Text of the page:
• observing beginning teachers and providing constructive improvement feedback
  • requiring beginning teachers to reflect on their teaching strategies and techniques
  • providing opportunities for classroom observations in colleagues’ classrooms to demonstrate particular teaching strategies and techniques.

Beginning teachers could assist schools by:

  • planning learning goals for lessons/ lesson sequences
  • linking the teaching and the learning experiences to the planned learning goals
  • experimenting with a variety of student grouping structures so that students are not always sitting in ‘ability’ groups or individually
  • engaging in classroom observations and team teaching with a specific purpose
  • being observed and seeking and accepting feedback
  • using feedback as a tool for improvement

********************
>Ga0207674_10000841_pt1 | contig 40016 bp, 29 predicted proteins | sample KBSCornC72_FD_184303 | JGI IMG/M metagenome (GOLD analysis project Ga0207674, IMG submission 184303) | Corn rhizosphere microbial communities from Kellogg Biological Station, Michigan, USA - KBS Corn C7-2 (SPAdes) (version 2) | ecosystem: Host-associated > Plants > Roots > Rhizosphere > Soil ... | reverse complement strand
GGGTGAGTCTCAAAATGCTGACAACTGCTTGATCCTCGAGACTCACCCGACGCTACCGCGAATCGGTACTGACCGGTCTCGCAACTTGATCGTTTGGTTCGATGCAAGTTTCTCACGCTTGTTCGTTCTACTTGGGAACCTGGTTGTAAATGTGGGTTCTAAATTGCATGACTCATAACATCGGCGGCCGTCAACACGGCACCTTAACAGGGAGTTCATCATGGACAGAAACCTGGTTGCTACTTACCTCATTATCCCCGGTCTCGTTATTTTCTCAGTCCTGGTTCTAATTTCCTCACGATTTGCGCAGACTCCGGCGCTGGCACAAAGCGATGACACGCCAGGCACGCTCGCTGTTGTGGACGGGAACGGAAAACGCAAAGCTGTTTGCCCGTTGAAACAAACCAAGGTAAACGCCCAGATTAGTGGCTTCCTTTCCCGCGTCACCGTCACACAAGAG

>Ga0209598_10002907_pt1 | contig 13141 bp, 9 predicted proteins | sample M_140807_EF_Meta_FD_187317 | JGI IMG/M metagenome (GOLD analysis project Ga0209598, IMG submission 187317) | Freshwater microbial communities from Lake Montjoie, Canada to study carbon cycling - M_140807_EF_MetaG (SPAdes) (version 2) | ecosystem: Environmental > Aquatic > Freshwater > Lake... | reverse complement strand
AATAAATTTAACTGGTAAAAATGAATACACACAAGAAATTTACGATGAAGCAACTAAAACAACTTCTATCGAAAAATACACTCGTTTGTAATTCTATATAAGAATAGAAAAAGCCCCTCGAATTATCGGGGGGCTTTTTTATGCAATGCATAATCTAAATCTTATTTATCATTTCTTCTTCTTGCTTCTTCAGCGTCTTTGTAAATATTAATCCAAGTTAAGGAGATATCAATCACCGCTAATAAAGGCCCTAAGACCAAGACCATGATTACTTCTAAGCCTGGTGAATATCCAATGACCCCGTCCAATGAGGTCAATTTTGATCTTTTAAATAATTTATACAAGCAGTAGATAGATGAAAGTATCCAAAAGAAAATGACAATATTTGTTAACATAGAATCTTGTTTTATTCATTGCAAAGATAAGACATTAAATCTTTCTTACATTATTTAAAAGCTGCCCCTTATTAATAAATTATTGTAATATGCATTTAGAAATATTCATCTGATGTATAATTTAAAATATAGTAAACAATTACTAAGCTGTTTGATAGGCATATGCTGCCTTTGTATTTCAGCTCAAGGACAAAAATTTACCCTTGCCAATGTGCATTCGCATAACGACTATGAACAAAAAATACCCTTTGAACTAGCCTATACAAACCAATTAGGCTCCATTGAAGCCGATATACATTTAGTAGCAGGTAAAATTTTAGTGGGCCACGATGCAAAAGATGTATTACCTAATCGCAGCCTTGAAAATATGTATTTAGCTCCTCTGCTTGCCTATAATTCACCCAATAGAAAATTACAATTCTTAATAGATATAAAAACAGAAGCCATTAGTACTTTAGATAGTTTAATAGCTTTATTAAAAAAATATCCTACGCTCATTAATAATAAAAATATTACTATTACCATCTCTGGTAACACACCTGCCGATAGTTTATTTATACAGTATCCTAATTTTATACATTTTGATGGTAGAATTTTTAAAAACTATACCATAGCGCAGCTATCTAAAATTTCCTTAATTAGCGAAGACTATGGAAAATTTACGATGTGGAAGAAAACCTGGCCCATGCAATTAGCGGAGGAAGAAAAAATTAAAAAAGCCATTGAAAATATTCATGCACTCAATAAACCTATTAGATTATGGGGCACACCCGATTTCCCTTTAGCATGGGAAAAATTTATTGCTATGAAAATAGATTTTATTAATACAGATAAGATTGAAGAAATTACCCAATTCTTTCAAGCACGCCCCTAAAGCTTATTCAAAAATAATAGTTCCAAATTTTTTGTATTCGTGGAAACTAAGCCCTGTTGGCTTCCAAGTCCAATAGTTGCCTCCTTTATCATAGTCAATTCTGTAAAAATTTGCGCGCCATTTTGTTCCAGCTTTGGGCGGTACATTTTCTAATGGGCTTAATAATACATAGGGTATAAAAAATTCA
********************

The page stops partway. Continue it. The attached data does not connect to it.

• reflecting on planning and teaching
  • requesting demonstration lessons or co-teaching lessons to overcome areas of need
  • identifying personal areas of need in terms of planning and implementation
  • catering for differing learning modalities and styles
  • using a variety of activities and methods to actively engage students
  • providing timely and specific feedback to students.

Suggestions to ensure ongoing classroom knowledge, understanding and practices are explored.

Schools could assist beginning teachers by encouraging them to:

  • set and expect high standards of students and articulate learning intentions
  • ask students to reflect on their learning and describe where they need to go next
  • establish seating plans, desk plans and student groupings
  • pace and time lessons to keep the lesson flowing without getting bogged down